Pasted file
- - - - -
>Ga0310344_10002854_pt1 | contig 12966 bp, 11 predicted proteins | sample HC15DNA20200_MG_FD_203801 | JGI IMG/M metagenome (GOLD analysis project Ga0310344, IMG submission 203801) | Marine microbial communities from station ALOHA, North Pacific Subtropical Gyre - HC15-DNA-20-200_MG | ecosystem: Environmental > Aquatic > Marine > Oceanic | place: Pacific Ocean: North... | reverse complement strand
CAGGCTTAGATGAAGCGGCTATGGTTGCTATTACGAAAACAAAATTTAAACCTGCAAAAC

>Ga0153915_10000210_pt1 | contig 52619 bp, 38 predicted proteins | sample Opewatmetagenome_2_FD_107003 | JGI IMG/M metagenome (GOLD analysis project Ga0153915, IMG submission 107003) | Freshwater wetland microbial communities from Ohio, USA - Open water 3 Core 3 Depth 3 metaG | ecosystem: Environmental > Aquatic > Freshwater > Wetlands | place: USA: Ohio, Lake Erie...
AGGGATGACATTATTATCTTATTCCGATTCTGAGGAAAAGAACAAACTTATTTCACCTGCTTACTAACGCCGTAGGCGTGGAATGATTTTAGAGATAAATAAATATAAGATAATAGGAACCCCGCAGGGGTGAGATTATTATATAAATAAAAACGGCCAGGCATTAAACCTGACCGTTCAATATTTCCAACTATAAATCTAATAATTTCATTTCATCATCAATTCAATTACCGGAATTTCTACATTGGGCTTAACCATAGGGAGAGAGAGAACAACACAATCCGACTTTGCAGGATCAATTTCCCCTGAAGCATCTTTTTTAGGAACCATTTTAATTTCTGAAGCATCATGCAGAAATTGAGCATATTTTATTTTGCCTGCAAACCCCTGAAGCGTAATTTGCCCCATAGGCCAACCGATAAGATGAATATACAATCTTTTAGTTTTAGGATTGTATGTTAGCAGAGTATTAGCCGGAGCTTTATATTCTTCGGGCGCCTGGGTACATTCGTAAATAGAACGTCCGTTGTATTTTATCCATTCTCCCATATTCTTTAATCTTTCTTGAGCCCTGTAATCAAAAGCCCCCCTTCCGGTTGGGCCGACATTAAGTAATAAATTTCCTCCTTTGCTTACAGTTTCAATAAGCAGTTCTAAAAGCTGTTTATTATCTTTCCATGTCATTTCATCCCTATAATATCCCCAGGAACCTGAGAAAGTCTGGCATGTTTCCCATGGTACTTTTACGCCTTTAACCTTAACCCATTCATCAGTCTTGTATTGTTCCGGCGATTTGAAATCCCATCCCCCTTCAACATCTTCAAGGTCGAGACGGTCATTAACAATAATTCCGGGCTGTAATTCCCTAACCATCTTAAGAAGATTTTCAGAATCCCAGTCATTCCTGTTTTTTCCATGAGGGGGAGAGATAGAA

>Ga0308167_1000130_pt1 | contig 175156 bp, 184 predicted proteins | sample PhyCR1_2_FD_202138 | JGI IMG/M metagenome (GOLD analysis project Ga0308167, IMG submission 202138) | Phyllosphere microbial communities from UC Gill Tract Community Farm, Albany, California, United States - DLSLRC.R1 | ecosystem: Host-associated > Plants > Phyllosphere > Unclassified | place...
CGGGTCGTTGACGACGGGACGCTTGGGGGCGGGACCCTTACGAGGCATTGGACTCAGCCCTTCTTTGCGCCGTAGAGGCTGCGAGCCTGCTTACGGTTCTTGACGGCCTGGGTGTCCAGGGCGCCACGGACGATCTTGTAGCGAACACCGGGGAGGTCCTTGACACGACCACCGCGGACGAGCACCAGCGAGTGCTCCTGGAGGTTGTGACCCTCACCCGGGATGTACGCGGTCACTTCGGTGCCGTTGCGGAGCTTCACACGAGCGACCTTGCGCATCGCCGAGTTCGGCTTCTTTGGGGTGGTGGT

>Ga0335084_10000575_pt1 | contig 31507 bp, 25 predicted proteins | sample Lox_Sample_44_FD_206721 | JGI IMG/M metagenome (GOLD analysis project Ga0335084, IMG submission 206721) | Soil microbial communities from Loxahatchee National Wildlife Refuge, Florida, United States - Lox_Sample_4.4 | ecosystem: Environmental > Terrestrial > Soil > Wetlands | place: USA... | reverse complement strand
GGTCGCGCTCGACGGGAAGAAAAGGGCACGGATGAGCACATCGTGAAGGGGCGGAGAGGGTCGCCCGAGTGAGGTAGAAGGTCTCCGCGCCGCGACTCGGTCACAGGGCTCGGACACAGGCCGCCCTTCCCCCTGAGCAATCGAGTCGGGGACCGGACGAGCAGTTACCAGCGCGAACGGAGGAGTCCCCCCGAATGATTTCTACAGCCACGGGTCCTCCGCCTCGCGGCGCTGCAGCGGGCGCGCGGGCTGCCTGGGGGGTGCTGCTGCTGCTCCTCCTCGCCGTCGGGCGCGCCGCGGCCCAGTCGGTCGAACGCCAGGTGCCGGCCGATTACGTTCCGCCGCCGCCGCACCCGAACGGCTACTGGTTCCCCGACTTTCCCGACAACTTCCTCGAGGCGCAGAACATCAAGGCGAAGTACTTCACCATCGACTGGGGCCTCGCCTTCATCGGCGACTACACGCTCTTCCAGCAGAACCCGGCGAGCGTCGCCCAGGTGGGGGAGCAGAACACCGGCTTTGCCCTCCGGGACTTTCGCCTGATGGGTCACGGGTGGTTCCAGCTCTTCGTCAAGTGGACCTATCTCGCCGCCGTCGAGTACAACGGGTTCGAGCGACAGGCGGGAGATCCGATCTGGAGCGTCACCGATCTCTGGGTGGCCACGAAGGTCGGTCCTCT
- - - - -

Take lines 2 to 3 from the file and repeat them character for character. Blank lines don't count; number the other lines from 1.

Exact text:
CAGGCTTAGATGAAGCGGCTATGGTTGCTATTACGAAAACAAAATTTAAACCTGCAAAAC

>Ga0153915_10000210_pt1 | contig 52619 bp, 38 predicted proteins | sample Opewatmetagenome_2_FD_107003 | JGI IMG/M metagenome (GOLD analysis project Ga0153915, IMG submission 107003) | Freshwater wetland microbial communities from Ohio, USA - Open water 3 Core 3 Depth 3 metaG | ecosystem: Environmental > Aquatic > Freshwater > Wetlands | place: USA: Ohio, Lake Erie...